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Good Luck With That HIE Tech Purchase

Posted on June 21, 2012 I Written By

Anne Zieger is a healthcare journalist who has written about the industry for 30 years. Her work has appeared in all of the leading healthcare industry publications, and she's served as editor in chief of several healthcare B2B sites.

Want to buy HIE technology?  It’ll cost you. But more importantly, you’ll still be dealing with a bewildering array of choices, if a new report from KLAS has it right.

According to KLAS, which asked 95 providers about their HIE buying plans, there were a few clear leaders in the field.  Providers surveyed by KLAS reviewed 38 HIE vendor offerings.  Of those, five HIE vendors were considered in more than 10 percent of the providers’ buying plans, researchers found.

If there was a clear leader, it was Medicity, which was considered in 23 percent of HIE buying decisions, according to a report from Healthcare IT News.  Next was Axolotl, with 22 percent; RelayHealth, with 16  percent; ICA, with 11 percent, and Epic, also with 11 percent. (Note: Epic was only being considered seriously when providers want to tie together multiple Epic installations.)

Looked at another way — by vendors mentioned most frequently by providers — the leaders were Axolotl, Cerner, dbMotion (part owned by the University of Pittburgh Medical Center), Epic, GE, ICA, InterSystems, Medicity, Orion and RelayHealth.

If you want to really fit the HIE to your situation, consider the following criteria, the HIN story suggests:

  • Public HIEs – A public exchange may belong to official state agencies or may be semi-independent with direct and typically temporary government backing. Public HIEs demand solutions with strong potential scalability and need standards-based technology.
  • Cooperative HIEs – In this model, otherwise-competitive hospitals work together to form independent HIE organizations, generally with an open invitation to other hospitals, clinics and physician practices. These HIEs often struggle to establish long-term funding and look for vendor solutions that offer flexible and affordable cost alternatives while best adapting diverse EMR technologies.
  • Private HIEs – In some respects, private HIEs are designed to enhance relationships as well as exchange data. Often, a single hospital or IDN creates an HIE hoping to draw in community physicians while protecting or increasing revenues. Funding is less complicated and these HIEs are more likely to be satisfied with solutions that best work with their existing technology.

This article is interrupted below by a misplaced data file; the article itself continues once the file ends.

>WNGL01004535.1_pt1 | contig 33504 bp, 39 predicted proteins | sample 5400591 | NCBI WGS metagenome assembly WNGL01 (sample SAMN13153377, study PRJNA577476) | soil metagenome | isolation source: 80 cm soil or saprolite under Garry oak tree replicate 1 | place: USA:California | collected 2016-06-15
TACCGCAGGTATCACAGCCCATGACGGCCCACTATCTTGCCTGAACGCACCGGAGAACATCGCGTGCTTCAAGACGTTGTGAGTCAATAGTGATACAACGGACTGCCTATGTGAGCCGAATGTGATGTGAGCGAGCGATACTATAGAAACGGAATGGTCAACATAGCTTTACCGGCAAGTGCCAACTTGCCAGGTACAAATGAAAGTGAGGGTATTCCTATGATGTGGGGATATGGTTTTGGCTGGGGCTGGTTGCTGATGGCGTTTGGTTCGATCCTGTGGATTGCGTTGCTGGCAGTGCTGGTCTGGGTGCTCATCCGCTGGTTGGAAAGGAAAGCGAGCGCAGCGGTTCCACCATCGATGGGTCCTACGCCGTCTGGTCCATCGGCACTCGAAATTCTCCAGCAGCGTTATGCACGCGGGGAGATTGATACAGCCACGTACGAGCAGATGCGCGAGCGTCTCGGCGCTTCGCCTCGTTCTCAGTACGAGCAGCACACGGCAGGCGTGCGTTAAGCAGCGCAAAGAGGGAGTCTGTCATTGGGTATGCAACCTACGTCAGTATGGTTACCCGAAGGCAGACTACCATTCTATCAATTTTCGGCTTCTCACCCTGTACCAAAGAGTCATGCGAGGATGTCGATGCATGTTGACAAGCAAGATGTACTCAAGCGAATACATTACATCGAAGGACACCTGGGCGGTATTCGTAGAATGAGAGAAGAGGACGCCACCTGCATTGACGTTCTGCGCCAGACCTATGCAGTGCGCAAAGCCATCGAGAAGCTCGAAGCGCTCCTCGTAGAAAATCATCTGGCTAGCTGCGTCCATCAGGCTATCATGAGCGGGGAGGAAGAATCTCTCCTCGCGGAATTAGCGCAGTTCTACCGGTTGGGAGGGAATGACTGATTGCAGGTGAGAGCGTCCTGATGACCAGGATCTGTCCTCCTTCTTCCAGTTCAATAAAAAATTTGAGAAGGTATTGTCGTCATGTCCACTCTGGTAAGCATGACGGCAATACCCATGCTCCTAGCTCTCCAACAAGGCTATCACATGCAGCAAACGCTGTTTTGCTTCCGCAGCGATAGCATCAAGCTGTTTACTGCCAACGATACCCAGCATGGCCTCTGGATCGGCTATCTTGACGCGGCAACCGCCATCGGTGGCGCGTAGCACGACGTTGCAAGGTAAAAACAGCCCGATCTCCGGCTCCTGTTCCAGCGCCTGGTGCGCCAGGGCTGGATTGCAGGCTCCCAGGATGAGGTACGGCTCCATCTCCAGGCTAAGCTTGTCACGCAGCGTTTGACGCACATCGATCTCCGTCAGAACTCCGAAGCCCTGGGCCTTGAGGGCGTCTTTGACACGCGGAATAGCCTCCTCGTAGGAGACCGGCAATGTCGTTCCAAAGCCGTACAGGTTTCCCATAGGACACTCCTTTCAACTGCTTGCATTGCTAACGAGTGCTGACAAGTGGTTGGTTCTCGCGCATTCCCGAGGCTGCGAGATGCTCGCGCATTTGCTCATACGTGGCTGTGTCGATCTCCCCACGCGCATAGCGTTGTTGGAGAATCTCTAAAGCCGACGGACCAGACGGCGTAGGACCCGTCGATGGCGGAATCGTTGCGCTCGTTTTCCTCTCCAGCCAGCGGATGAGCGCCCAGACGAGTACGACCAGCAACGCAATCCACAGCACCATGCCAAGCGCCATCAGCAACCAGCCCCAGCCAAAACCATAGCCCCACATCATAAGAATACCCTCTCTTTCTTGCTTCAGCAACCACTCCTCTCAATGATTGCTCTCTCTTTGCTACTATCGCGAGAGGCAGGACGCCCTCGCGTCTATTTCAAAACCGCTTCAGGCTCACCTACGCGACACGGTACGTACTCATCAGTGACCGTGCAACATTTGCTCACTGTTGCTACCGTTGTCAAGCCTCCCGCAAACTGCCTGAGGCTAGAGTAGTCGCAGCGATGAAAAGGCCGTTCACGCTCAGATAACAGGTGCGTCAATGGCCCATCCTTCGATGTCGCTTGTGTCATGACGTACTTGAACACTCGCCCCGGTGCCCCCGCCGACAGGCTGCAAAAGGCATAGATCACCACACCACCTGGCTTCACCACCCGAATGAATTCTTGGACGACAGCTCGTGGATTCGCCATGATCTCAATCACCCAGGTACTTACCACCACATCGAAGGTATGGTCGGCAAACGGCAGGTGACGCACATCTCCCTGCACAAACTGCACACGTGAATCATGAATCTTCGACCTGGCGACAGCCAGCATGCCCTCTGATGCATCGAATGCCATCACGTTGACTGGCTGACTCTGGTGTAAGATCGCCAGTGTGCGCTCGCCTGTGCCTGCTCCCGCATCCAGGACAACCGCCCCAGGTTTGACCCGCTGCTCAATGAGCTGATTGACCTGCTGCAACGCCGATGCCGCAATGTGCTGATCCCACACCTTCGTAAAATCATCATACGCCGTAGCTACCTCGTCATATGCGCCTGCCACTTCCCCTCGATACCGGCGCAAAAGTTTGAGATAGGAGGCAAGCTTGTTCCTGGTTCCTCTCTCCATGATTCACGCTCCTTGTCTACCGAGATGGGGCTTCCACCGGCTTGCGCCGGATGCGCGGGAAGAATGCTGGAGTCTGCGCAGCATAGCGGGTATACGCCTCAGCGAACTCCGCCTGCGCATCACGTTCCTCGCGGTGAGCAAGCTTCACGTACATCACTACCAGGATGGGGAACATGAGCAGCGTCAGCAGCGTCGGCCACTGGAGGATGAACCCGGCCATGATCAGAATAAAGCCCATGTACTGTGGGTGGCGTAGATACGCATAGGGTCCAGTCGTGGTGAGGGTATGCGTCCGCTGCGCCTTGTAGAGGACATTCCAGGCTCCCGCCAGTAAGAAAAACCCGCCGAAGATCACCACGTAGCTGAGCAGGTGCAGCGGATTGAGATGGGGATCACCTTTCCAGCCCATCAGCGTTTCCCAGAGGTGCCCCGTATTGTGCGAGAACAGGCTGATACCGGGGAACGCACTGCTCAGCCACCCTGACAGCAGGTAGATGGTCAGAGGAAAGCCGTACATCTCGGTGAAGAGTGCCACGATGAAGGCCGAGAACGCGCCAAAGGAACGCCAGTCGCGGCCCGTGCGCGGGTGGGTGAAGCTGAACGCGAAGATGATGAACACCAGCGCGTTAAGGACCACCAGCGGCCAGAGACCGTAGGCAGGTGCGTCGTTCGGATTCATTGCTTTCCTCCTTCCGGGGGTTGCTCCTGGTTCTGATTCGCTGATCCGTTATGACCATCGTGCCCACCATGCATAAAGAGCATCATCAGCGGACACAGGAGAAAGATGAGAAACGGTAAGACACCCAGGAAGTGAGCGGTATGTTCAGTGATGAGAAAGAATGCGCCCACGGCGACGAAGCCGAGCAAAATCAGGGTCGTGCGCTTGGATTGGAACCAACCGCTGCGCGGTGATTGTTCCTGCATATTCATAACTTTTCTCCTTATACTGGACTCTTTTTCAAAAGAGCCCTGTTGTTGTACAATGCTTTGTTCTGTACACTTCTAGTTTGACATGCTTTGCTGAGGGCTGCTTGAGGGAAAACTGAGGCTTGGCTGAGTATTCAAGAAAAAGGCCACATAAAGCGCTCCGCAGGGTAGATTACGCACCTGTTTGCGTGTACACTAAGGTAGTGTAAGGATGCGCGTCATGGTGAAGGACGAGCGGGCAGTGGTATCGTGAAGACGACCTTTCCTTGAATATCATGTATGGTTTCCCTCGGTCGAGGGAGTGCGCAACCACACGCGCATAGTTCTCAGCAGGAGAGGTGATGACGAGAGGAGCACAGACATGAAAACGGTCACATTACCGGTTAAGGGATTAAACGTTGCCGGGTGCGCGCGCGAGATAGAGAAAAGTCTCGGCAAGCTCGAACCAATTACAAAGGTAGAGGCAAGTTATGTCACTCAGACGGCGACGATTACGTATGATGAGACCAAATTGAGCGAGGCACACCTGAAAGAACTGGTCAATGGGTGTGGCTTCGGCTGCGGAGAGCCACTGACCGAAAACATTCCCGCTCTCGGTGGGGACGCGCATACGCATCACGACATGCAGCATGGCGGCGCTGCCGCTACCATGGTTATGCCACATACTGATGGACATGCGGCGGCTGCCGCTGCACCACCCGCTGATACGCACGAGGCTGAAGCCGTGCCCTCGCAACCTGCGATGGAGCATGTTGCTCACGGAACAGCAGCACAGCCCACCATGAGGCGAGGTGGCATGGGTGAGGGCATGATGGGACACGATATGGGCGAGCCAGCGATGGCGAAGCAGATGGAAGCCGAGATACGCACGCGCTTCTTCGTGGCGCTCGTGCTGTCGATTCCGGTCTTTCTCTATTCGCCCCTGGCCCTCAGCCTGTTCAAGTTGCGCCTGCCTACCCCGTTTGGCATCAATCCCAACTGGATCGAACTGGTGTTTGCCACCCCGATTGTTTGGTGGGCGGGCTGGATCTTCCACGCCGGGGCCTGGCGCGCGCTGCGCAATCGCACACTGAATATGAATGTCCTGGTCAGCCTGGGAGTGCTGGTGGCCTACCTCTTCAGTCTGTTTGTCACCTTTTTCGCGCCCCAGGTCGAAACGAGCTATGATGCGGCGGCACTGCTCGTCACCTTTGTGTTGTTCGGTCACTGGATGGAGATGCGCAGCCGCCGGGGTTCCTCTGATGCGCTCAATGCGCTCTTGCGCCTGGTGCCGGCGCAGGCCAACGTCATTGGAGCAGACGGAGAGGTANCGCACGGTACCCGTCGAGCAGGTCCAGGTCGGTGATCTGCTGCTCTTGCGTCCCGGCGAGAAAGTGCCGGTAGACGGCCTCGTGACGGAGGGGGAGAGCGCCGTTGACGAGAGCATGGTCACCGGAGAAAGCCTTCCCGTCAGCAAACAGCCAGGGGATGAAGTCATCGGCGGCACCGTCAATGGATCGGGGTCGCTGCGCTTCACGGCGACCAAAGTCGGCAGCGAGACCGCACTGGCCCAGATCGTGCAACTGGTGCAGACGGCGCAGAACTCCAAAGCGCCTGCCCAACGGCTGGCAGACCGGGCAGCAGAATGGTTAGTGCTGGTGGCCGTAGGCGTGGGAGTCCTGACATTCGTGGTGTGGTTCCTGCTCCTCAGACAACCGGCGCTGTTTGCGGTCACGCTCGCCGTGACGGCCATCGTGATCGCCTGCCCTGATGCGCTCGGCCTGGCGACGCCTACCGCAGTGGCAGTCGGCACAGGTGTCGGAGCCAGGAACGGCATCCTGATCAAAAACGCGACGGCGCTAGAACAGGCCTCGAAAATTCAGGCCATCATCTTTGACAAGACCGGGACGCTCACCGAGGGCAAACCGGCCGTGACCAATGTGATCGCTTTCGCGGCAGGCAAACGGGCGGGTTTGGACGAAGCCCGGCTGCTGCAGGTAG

The truth is, though, that whatever model best fits your HIE purchase, narrowing things down to your short-list isn’t as easy as just picking from KLAS’s top contenders.  Even these leaders have a moderate to tenuous grip on the market, and may or may not have the solution that fits your model. (Note: I’m familiar with Axolotl and Orion, both of which have what may be some of the longest-deployed tech out there, but I can’t vouch that they’re exactly better than anyone else.)

If it were me, I’d look at lesser-known, strongly-backed folks focused directly on the problem. Then, I’d do a co-development program with them so both win.  Got other ideas to share readers?

Ingenix Acquires HIE Provider Axolotl

Posted on August 16, 2010 I Written By

John Lynn is the Founder of the HealthcareScene.com blog network which currently consists of 10 blogs containing over 8000 articles with John having written over 4000 of the articles himself. These EMR and Healthcare IT related articles have been viewed over 16 million times. John also manages Healthcare IT Central and Healthcare IT Today, the leading career Health IT job board and blog. John is co-founder of InfluentialNetworks.com and Physia.com. John is highly involved in social media, and in addition to his blogs can also be found on Twitter: @techguy and @ehrandhit and LinkedIn.

It seems like it’s the season of acquisitions for healthcare companies. I’ve been predicting the need for EMR consolidation for a while now, but we have yet to really see that happening. Instead this acquisition by Ingenix is entrance into the HIE space. Here’s a section of the press release:

Ingenix, a leading health information technology and services company, today announced it is acquiring Axolotl, a leading provider of health information exchange (HIE) services. The combined company will enable health information to be shared effectively and securely for the benefit of patients and health care professionals. The Axolotl management team will remain in place and will lead Ingenix’s efforts in health care community connectivity.

Seems like all the major EMR players are finding an HIE product they can offer as well. I guess it makes sense for an EHR provider to also be able to offer an HIE product. Although, it makes even more sense if the EHR provider had a large footprint in a certain area. Most EHR providers have installs all over the US that they aren’t as much of a benefit to HIE software that they could be. In fact, I’m surprised how few local contracts many EMR vendors are able to win. You’d think proximity would help, but I’ve seen a few cases where it actually hurt the provider.

As far as HIE, it will be even more interesting to see what happens with the HIE software once the government subsidies run out. Can anyone say RHIO? Oh wait, no one remembers what they are….hmmm…maybe that’s a sign of things to come. Of course, there’s a lot of big name companies that will be trying to make the HIE story a different one.